1 General Syntax

A MSSelection expression consists of a comma separated list of specifications. Specifications are typically strings or numbers. Strings and numbers can be mixed to form a single list. Elements of the list which can be converted to integers are treated as integer index specification. Elements which do not get parsed as numbers are treated as strings. Where appropriate, strings are matched against names. Depending upon the content of a string, it can be used as regular expressions or pattern. Where appropriate, physical quantities (numbers with appropriate units) can also be used.

A blank selection expression is interpreted as ”no selection to be applied to the MS”. Hence a blank expression effectively implies ”select all”.

1.1 Number Format

Integers can be of any length (in terms of characters) and composed of the characters in the range 0-9. Where appropriate, negative values can be given using the ’-’ character. Floating point numbers can be in the standard format:

or in the mantissa-exponent format (e.g. 10.56e-1). If a floating point number is given where only integers are expected (e.g. indexes), the floating point value is truncated to the nearest integer.

1.2 Range Specification

Range of numbers (integers or real numbers) can be given in the format N0~N1. Integer ranges are expanded into a list of integers starting from N0 (inclusive) to N1 (inclusive). Range of real numbers is used to select all values between N0 and N1 (including the boundaries). E.g.

Integer ranges:

Floating point ranges:

1.3 Units

Wherever appropriate, units can be optionally specified. Values with units are converted to the units in the Measurement Set (which uses the MKS-system). For ranges, the units are specified only once (at the end) and it applies to both the range boundaries. E.g.

1.4 Strings

String matching can be done in three ways. Any component of a comma separated list that cannot be parsed as number/number range/physical quantity is treated as a regular expression or a literal string. If the string contains any of the ’*’, ’{’, ’}’ or ’?’ characters, it is treated as a pattern (a simplified form of regular expression). Otherwise it is treated as a literal string and used for exact matching. As a result, for most cases, the user does not need to supply any special delimiters for literal strings and/or regular or pattern matching expressions. However if it is required that the string be matched exclusively as a regular expression, it can be supplied within a pair of ’/’ as delimiters. A string enclosed within double quotes (’”’) is used exclusively for pattern matching (patterns are a simplified form of regular expressions - used in most UNIX commands for string matching). Patterns are internally converted to equivalent regular expressions before matching. Read elsewhere (e.g. use command ”info regex”, or visit this link6 ) for details of regular expression and patterns.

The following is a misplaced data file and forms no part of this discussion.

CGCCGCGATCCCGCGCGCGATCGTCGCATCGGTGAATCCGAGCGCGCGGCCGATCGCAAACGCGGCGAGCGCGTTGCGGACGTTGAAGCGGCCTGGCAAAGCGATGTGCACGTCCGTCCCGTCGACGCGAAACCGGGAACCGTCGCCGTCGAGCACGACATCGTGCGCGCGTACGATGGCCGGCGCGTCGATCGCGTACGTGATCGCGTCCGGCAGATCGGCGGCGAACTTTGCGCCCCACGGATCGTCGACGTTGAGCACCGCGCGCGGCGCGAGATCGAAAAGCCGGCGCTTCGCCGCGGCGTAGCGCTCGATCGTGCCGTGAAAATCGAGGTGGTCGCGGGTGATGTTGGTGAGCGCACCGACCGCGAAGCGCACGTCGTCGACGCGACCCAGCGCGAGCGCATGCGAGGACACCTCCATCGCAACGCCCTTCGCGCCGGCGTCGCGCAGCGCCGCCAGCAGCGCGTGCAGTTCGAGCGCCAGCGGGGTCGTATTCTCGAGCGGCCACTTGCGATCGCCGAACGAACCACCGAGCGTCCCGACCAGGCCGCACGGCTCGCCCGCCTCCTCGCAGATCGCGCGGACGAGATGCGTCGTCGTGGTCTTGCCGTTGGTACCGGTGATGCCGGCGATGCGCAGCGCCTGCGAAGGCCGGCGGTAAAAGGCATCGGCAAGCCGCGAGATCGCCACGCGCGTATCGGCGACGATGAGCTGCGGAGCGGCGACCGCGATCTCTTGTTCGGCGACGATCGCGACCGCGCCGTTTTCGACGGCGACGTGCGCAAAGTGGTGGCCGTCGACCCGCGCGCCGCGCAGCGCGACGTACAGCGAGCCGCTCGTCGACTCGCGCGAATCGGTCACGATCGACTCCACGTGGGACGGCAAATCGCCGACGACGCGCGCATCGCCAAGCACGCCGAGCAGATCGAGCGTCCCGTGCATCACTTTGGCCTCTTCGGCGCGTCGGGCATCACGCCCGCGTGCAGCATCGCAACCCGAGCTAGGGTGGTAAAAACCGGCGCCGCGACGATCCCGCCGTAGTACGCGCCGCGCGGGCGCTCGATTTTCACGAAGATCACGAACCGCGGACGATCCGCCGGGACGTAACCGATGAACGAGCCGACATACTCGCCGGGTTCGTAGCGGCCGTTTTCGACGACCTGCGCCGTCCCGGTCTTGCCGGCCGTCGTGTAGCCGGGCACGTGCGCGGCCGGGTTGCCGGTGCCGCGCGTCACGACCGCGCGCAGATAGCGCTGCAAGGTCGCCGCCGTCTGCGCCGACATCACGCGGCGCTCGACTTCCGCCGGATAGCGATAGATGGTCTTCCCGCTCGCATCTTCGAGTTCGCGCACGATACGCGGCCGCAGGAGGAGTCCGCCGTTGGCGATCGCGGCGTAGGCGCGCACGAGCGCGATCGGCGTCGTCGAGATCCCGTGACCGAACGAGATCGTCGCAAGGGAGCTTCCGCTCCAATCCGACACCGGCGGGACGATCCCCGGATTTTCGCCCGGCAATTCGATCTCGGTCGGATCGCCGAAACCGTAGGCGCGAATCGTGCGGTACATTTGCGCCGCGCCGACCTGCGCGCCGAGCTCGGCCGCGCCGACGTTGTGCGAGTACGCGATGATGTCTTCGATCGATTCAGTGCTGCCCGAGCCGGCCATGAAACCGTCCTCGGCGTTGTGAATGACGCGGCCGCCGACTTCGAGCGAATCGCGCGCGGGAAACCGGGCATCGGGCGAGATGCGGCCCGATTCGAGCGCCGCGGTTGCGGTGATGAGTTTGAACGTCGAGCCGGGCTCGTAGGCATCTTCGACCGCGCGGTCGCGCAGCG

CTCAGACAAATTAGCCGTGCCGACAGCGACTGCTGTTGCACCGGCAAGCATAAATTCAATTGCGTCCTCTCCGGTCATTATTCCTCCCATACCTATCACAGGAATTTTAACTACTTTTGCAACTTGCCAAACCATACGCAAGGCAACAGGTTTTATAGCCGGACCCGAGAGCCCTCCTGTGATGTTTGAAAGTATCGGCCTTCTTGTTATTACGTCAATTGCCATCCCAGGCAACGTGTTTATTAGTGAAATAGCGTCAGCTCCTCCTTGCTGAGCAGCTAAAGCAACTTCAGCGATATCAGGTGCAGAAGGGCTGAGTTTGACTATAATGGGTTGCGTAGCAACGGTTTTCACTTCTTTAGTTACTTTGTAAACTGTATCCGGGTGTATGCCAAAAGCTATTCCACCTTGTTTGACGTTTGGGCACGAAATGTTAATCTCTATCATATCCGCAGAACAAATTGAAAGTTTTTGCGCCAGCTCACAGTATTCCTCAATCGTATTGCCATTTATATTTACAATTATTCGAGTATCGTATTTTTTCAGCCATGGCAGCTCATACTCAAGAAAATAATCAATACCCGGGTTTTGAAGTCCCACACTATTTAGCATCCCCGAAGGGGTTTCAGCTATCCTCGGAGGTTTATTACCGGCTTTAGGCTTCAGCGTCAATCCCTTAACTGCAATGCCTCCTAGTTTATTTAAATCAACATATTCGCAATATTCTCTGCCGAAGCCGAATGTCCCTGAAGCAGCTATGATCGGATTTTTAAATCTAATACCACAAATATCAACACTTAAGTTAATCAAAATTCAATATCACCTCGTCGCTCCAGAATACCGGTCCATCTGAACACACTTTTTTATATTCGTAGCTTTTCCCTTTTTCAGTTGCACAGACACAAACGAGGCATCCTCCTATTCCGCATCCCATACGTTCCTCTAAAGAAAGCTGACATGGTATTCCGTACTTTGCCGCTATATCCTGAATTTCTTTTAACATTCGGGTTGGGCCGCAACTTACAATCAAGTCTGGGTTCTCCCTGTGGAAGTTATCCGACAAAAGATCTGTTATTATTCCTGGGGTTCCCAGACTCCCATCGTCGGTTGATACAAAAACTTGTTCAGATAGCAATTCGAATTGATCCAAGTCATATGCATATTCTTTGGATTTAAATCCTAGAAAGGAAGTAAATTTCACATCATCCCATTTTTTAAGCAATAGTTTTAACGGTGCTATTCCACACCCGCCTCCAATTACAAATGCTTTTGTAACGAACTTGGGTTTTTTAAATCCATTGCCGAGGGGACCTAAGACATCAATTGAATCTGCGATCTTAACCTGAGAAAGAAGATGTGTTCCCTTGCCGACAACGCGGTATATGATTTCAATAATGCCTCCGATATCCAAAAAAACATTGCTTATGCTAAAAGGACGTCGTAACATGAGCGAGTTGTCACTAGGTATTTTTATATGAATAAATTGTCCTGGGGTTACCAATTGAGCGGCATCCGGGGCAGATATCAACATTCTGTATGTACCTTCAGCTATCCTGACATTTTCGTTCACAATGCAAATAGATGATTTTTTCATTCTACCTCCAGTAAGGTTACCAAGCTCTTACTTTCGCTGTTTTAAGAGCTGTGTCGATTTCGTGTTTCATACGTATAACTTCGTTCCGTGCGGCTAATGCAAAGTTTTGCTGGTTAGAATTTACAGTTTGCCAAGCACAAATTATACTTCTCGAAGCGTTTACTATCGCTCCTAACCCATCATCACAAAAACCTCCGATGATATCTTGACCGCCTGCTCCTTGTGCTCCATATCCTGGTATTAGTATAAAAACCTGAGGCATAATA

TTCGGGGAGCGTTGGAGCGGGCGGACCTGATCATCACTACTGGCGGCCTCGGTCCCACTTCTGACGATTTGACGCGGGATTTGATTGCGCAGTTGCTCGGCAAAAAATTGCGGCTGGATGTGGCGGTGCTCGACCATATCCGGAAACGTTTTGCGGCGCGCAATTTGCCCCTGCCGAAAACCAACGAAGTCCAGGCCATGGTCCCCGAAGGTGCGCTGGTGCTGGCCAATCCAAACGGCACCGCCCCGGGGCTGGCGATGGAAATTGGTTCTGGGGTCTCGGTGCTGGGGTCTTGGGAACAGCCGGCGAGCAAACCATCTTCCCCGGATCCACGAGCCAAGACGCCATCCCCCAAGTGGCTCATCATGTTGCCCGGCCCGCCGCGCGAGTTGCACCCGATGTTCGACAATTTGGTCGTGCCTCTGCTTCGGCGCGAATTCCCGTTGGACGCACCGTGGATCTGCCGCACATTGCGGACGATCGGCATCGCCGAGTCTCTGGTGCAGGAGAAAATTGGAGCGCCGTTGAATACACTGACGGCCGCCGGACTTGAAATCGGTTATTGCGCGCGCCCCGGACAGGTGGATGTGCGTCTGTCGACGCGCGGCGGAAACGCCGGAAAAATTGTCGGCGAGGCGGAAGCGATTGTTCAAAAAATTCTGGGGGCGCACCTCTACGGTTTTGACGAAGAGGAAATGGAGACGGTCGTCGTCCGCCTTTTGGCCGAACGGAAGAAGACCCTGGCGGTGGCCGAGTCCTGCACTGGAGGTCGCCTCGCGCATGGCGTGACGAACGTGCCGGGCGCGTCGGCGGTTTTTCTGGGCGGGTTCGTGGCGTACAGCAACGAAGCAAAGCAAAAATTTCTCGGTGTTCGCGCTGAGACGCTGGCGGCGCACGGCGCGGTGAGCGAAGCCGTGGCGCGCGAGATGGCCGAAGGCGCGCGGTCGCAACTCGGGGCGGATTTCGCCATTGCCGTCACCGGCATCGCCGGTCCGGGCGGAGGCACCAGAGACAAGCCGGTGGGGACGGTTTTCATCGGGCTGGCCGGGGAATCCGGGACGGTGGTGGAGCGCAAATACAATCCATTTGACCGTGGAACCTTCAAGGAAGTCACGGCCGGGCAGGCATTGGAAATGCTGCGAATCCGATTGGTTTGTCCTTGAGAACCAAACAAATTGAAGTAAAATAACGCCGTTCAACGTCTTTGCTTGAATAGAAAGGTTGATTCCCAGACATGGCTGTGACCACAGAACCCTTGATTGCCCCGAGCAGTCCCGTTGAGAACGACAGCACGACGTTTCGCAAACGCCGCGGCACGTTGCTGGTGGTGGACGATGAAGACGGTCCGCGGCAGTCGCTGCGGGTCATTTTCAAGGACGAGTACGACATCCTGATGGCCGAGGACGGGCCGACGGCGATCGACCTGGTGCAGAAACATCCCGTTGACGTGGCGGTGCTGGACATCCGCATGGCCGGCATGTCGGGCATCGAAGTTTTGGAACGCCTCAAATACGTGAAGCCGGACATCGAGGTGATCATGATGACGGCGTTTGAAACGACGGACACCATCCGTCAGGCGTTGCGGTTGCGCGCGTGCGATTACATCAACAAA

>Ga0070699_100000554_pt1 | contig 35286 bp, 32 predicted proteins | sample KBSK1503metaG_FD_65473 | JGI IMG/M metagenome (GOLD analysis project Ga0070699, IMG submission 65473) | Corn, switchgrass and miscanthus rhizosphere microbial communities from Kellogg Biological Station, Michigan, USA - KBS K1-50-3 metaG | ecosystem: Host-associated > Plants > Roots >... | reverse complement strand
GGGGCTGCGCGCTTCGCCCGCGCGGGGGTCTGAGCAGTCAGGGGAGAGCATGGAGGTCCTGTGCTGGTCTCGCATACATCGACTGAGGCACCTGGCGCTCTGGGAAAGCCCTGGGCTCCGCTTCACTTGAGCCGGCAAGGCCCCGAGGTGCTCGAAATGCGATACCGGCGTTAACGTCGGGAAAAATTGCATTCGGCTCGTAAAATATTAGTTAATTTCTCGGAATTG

Strings can include any character except the following:

   ','   ';' '"'  '/'  ':' and NEWLINE

(these are reserved characters for MSSelection expression syntax). Strings that do not contain any of the characters used to construct regular expressions or patterns are used for exact matches. Although it is highly discouraged to have name in the database containing the above mentioned reserved characters, if one DOES choose to include the reserved characters are part of names etc., those names can only be matched against quoted strings (since regular expression and patterns are super-set of literal strings. I.e. literal string is a valid regular expression also). This leaves the list ’”’, ’*’, ’?’, ’{’ and ’}’ as the list of printable character that cannot be part of a name (i.e., a name containing this character can never be matched in a MSSelection expression). If a need is felt to include these as well, an escape mechanism can be included later (but I would prefer to enforce that at least these characters not be part of any name!). Following are some examples of strings/regular expressions/patterns:

1.5 White Spaces (blanks in expressions)

In most cases, blanks are treated as white-spaces (i.e., insertion of blanks anywhere in the expression has no effect), except in the case of Field Selection Expressions (see Section 4). Blanks are allowed as part of the field names. Blanks around the delimiting characters (’,’ , ’;’ , ’&’ etc.) are ignored. For field names, blanks after the first valid name character and before the last valid name character are included as part of the name. Hence